The Heathrow result could also be helpful in the challenge currently being brought by ClientEarth to the proposed Drax gas power plant in Selby, North Yorkshire, which would be the largest gas power plant in Europe. And it could be relevant to a proposed coal development at Druridge Bay, which Friends of the Earth and other groups are resisting. The secretary of state previously refused permission for this development on climate change grounds, but it was successfully challenged by the developer. The High Court ruled that the secretary of state had not set out adequate reasons, and they, therefore, need to re-take the decision. The Heathrow ruling could have implications for both of these cases.

The role of the court
The ANPS has been found unlawful because of an error in law, not because judges have waded into a political debate. The government skipped steps when it came to drawing up the policy. The fact that this was found unlawful demonstrates how important our independent judiciary and court system are in providing an effective forum to challenge the abuse of state power. In making this ruling, the court has enforced the law as set by parliament.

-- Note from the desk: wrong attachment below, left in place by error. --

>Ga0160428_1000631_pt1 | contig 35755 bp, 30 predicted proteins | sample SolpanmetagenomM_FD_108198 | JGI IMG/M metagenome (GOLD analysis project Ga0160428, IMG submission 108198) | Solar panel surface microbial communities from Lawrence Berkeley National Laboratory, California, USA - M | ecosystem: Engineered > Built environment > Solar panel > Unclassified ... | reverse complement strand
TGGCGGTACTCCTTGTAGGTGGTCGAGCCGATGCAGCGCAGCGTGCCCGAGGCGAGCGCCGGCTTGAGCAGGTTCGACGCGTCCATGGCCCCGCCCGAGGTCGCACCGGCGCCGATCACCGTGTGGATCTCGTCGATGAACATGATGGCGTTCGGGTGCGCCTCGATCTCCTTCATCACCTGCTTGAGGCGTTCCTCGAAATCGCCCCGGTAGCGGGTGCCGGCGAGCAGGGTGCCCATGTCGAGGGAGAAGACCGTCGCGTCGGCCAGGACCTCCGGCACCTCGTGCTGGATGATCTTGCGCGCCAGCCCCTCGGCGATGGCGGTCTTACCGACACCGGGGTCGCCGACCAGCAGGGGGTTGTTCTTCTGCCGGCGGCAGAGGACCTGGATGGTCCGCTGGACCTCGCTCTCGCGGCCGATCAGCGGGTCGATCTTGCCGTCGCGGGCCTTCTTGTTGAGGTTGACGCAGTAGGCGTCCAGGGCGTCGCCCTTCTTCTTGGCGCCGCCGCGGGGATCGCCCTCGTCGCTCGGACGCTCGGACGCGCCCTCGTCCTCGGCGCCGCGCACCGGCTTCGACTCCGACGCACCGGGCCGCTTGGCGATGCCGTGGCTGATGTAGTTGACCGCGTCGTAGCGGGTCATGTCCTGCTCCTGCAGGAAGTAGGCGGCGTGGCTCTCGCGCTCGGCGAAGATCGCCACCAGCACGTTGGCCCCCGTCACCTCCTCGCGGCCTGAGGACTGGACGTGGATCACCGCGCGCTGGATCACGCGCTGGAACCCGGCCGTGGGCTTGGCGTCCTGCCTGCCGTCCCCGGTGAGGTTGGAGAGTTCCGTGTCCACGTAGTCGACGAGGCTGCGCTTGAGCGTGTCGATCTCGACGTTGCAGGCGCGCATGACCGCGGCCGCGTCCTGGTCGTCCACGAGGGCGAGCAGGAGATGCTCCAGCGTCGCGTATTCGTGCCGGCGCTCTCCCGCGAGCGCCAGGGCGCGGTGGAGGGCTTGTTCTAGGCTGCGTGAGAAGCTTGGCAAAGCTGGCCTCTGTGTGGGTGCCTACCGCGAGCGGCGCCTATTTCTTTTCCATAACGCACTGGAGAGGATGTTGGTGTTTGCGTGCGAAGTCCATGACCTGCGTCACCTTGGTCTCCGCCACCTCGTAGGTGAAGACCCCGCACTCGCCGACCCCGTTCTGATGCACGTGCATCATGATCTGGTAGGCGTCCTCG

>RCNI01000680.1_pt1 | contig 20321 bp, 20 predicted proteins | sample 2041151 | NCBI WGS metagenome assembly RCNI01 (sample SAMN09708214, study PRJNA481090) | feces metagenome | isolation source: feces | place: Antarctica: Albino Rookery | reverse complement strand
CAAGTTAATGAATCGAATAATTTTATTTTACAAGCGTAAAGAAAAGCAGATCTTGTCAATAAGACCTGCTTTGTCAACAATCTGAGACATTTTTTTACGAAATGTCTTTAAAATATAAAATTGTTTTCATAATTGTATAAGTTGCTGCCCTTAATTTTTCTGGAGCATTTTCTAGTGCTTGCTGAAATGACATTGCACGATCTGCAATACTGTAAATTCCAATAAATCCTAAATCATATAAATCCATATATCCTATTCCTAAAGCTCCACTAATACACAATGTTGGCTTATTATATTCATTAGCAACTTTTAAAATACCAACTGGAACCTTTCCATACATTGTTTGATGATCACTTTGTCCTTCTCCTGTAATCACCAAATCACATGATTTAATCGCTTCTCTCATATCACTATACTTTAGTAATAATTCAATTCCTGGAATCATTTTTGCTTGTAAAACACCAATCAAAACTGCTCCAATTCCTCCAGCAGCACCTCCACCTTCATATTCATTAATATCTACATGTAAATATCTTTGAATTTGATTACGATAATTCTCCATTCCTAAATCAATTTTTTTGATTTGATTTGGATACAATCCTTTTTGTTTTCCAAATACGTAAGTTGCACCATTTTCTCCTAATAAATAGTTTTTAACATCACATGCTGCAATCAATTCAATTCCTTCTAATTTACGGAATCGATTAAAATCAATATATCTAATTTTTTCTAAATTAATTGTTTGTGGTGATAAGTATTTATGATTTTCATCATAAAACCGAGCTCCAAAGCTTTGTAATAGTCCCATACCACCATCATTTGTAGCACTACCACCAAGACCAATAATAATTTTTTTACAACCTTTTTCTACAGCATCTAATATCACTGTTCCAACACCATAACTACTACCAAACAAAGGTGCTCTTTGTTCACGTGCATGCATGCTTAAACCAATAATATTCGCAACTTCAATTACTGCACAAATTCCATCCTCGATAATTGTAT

Climate litigation is a global phenomenon. In the simplest of terms, it’s a response to government inaction on the climate emergency. Our case against Heathrow was about climate justice and challenging a climate-wrecking infrastructure project. This result has real and tangible benefits for the local activists who have been fighting Heathrow expansion for decades, and it is also of great interest to the wider global climate justice community who are resisting similar projects and developments. This country’s case law is cited in the courts of many other countries, so the ruling has the potential to influence decisions abroad as well.

What Next?
We are facing uncertain and challenging times with the COVID-19 pandemic. It remains clear though that, with the UK set to host vital UN climate talks, and with the recent suffering of communities across the UK from extreme flooding, we need transformative action to deal with the climate crisis. Our international climate commitments must take centre stage in all the government’s decisions, including the Budget and the next Comprehensive Spending review.

And we think that, following this judgement, the government should signal an end to all airport expansion and produce an airport policy which takes into account, and is consistent with, our international climate commitments under the Paris Agreement and sustainable development.